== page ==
Uzbekistan must start genuine cooperation with the UN
The Presidency of Shavkat Mirziyoyev, who took over from Islam Karimov in September 2016, has failed to take any measurable steps to implement its international human rights obligations and to cooperate fully with the United Nations.
Two years ago, the UN Human Rights Committee  found the Uzbek government responsible for the torture and ill-treatment of prominent Uzbek human rights defender Mutabar Tadjibayeva, who was tortured, raped and forcibly sterilized in Uzbekistan.
The Committee found multiple violations of her rights under the International Covenant on Civil and Political Rights (to which Uzbekistan acceded in 1995), committed by Uzbekistan in response to her human rights work, including her right to be free from torture and ill-treatment; to liberty and security; to a fair trial; to freedom of expression and to be protected against discrimination on the grounds of sex and opinion.
Uzbekistan was requested to promptly investigate, prosecute and punish those responsible, and to compensate her, but this decision remains unimplemented together with dozens of other UN decisions. This is despite the fact that the Committee found that Tadjibayeva had presented compelling evidence that showed that she was singled out for harassment, abuse and torture, both as a human rights activist and as a woman.
The deadline set by the UN to implement its decision in Tadjibayeva’s case expired in April 2016, more than a year ago. But instead of meeting its international obligations, in October 2016 Uzbekistan challenged the findings of the Committee citing arguments already presented to the Committee during the case review and which were assessed as not credible.
Uzbekistan’s submission to the Committee contained serious factual mistakes. The government also stated that it was impossible to establish the truth in Tadjibayeva’s case since it had destroyed all relevant files past the 10-year time limit set in the national legislation for file preservation. REDRESS and FIDH recently informed the Committee that Uzbekistan had not complied with any of the measures ordered two years ago.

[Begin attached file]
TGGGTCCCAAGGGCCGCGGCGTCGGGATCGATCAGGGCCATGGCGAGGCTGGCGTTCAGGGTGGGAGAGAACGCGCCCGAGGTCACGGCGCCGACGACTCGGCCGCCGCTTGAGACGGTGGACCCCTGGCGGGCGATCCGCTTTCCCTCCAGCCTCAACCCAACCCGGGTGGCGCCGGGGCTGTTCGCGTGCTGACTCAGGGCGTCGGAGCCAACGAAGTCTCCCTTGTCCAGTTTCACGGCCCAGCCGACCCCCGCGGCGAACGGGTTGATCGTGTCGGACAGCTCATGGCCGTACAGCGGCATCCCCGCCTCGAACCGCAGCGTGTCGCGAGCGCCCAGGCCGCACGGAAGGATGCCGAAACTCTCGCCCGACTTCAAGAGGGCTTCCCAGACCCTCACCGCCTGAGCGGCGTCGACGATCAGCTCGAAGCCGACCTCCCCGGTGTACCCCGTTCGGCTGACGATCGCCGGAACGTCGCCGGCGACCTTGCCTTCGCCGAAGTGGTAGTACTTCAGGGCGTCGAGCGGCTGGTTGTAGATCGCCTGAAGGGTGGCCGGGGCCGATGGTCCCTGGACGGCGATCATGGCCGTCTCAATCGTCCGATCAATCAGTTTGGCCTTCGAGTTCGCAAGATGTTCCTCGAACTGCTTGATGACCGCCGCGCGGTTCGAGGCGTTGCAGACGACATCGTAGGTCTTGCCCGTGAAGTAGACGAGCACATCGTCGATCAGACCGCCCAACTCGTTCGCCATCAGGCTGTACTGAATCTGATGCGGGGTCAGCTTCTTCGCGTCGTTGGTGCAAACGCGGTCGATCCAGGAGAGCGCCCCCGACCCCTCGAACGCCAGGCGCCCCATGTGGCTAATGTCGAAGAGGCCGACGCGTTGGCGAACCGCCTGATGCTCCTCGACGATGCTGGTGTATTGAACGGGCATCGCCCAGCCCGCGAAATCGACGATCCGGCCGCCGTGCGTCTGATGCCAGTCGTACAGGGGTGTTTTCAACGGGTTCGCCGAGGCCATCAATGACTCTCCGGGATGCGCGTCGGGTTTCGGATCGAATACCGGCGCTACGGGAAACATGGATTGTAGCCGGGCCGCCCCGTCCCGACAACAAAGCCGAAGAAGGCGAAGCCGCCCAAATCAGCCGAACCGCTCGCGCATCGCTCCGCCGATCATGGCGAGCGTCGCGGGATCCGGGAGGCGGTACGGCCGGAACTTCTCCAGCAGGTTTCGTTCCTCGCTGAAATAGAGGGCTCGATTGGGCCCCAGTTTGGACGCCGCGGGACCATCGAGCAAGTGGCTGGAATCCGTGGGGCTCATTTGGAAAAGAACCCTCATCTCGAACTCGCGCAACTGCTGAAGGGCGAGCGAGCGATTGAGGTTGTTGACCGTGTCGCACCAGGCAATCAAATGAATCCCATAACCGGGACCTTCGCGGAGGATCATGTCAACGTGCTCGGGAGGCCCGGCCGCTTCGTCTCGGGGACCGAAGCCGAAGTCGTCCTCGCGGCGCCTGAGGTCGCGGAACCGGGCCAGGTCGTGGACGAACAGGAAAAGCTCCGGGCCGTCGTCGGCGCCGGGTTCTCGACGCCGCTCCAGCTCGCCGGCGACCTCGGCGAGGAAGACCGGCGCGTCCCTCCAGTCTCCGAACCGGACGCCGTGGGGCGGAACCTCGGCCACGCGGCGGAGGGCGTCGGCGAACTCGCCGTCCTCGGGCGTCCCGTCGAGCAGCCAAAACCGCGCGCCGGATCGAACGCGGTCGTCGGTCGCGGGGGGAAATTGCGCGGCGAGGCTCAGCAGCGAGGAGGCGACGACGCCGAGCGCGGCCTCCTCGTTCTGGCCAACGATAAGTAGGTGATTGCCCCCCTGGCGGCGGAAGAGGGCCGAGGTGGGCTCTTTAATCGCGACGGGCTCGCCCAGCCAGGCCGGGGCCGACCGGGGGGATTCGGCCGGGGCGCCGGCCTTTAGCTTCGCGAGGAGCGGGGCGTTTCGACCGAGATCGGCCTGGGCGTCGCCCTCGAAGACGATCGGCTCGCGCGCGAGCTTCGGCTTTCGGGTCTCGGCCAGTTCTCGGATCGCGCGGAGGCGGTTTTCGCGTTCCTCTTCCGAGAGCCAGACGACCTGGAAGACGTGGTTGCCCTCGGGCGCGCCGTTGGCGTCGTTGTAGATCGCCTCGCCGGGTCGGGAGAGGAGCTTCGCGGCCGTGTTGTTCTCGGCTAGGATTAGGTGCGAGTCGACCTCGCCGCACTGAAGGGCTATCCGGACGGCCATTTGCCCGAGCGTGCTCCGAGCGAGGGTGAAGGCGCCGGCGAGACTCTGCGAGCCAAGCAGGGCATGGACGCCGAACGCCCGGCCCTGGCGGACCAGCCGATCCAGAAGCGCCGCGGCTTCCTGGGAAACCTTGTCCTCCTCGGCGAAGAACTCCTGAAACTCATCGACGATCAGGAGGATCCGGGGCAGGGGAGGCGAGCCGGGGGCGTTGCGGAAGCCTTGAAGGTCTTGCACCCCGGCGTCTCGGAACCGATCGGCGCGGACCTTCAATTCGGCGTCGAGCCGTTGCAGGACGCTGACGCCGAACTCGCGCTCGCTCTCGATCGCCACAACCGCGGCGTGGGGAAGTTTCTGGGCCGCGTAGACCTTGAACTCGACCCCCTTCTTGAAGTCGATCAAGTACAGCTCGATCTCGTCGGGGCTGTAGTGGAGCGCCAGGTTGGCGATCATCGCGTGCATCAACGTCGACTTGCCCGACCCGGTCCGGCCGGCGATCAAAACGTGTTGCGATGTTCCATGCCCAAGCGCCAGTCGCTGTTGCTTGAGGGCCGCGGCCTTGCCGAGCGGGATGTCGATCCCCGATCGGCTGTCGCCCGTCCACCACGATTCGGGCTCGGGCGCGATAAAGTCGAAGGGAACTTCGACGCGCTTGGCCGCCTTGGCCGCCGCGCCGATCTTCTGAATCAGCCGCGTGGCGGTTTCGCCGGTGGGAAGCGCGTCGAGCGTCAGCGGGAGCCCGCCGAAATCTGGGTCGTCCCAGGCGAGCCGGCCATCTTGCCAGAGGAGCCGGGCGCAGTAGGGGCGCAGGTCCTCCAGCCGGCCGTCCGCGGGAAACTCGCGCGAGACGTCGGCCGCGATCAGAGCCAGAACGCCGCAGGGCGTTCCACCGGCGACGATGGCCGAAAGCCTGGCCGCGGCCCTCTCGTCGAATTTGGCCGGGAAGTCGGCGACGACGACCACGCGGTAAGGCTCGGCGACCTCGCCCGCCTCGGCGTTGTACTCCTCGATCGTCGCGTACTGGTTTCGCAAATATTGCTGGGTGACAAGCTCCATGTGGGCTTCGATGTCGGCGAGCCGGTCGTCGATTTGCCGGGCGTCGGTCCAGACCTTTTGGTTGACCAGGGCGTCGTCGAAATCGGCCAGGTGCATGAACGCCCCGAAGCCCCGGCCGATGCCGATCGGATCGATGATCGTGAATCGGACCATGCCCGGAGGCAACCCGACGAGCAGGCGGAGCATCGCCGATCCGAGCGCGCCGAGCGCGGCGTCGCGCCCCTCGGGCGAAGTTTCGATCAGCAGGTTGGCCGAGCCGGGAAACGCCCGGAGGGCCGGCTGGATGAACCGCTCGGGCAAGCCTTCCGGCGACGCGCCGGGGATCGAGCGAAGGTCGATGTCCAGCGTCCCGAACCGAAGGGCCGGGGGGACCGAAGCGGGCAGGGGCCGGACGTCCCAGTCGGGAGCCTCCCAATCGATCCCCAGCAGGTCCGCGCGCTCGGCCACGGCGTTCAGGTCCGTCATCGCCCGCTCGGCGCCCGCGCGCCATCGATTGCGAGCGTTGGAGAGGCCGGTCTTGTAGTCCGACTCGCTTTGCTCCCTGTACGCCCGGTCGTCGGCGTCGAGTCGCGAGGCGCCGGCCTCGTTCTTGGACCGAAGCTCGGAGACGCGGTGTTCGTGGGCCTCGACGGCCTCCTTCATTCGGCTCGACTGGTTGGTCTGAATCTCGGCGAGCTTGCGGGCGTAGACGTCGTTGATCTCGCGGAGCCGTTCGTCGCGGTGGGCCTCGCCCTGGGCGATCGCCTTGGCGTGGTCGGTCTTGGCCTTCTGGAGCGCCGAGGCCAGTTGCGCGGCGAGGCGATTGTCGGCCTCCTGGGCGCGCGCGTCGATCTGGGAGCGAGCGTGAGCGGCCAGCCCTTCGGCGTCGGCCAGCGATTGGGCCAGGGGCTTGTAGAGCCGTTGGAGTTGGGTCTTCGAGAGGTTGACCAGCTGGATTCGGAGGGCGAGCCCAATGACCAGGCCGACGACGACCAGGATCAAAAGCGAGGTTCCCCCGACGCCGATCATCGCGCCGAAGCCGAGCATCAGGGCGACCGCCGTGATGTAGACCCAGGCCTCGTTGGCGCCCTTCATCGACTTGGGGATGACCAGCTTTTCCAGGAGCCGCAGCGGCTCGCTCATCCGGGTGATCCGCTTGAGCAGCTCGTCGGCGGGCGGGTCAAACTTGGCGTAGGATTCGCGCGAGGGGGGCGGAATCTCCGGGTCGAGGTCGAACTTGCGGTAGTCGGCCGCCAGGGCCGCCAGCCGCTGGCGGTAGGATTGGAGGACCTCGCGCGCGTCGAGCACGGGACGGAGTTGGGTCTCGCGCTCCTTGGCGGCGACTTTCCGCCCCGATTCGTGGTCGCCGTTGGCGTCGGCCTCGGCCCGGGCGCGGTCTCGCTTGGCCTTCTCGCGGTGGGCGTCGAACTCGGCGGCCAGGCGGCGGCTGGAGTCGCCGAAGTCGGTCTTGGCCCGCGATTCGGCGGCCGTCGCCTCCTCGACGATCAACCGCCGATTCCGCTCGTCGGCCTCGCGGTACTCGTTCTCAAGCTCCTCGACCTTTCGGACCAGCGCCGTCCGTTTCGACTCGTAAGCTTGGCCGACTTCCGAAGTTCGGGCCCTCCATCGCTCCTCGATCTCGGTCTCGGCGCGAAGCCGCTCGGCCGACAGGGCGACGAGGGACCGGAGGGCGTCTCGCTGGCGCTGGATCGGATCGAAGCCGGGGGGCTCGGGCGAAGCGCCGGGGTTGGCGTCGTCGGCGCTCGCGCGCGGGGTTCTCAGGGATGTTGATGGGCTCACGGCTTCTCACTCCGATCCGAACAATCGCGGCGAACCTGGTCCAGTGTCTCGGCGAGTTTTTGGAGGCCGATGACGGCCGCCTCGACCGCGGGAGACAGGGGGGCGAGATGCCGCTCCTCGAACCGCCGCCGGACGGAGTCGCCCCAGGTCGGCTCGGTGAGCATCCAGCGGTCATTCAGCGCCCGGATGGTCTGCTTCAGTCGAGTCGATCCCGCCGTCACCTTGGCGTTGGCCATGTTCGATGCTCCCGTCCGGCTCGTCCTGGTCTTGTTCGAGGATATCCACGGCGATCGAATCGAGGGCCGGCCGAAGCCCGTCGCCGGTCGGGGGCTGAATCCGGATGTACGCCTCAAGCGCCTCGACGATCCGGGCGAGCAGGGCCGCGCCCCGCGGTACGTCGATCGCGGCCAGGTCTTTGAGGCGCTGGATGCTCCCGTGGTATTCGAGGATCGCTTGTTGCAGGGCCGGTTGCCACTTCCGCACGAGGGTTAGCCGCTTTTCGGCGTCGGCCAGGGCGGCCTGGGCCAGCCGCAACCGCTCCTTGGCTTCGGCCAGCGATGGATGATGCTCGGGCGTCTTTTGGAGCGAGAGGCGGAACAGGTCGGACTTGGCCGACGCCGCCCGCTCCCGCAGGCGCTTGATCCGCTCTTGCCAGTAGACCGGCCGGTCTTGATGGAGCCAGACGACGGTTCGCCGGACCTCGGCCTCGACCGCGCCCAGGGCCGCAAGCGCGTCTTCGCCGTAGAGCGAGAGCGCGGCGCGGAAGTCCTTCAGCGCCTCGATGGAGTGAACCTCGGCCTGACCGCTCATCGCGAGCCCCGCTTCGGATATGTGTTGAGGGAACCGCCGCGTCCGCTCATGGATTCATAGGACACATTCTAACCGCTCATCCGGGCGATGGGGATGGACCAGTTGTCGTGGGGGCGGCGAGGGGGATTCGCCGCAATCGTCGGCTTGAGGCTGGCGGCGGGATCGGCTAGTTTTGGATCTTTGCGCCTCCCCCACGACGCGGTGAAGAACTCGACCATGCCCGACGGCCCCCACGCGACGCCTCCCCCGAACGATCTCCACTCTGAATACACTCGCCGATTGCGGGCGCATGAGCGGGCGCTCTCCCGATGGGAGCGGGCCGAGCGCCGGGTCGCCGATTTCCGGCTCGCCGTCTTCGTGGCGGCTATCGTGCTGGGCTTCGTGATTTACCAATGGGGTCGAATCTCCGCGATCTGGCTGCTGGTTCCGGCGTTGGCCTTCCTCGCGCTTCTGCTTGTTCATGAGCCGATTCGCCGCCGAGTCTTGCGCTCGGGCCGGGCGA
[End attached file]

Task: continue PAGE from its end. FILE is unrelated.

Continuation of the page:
“Uzbekistan has a new leader, yet the abuses continue. Uzbekistan continues with its abysmal human rights record and is showing its total disrespect for the UN and its international obligations,”deplored Antoine Madelin, International Advocacy Director of FIDH.
“Uzbekistan is acting in bad faith when it asserts that a crime can remain unpunished if the documents have been destroyed. The UN has found that the government is responsible for the violations that I suffered and it’s obliged to provide me with a remedy,”said Tadjibayeva.
“Moreover, if the government of Uzbekistan is to open a criminal investigation into the violations found by the Committee, I stand ready to provide the authorities with all necessary copies of documents related to my case,” added Tadjibayeva.
The UN Human Rights Committee, the UN Special Rapporteur on Torture and the UN Committee against Torture have documented for more than a decade the widespread nature of torture in Uzbekistan’s prisons and places of detention.